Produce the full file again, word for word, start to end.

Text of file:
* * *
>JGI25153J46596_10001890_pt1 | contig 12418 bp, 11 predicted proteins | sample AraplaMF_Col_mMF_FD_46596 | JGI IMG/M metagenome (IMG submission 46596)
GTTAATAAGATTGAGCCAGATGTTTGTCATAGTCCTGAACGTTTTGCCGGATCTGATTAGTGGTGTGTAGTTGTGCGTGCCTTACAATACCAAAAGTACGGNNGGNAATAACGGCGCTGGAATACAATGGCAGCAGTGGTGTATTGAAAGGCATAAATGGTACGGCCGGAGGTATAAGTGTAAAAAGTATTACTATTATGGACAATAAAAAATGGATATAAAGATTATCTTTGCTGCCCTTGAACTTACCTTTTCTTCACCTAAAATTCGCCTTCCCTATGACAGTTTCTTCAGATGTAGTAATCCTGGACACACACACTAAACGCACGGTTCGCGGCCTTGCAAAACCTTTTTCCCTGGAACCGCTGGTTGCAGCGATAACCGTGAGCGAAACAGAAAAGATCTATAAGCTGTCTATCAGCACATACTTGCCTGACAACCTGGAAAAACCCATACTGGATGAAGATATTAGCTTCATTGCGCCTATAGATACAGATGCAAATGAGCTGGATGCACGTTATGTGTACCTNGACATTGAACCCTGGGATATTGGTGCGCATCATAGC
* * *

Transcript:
>JGI25153J46596_10001890_pt1 | contig 12418 bp, 11 predicted proteins | sample AraplaMF_Col_mMF_FD_46596 | JGI IMG/M metagenome (IMG submission 46596)
GTTAATAAGATTGAGCCAGATGTTTGTCATAGTCCTGAACGTTTTGCCGGATCTGATTAGTGGTGTGTAGTTGTGCGTGCCTTACAATACCAAAAGTACGGNNGGNAATAACGGCGCTGGAATACAATGGCAGCAGTGGTGTATTGAAAGGCATAAATGGTACGGCCGGAGGTATAAGTGTAAAAAGTATTACTATTATGGACAATAAAAAATGGATATAAAGATTATCTTTGCTGCCCTTGAACTTACCTTTTCTTCACCTAAAATTCGCCTTCCCTATGACAGTTTCTTCAGATGTAGTAATCCTGGACACACACACTAAACGCACGGTTCGCGGCCTTGCAAAACCTTTTTCCCTGGAACCGCTGGTTGCAGCGATAACCGTGAGCGAAACAGAAAAGATCTATAAGCTGTCTATCAGCACATACTTGCCTGACAACCTGGAAAAACCCATACTGGATGAAGATATTAGCTTCATTGCGCCTATAGATACAGATGCAAATGAGCTGGATGCACGTTATGTGTACCTNGACATTGAACCCTGGGATATTGGTGCGCATCATAGC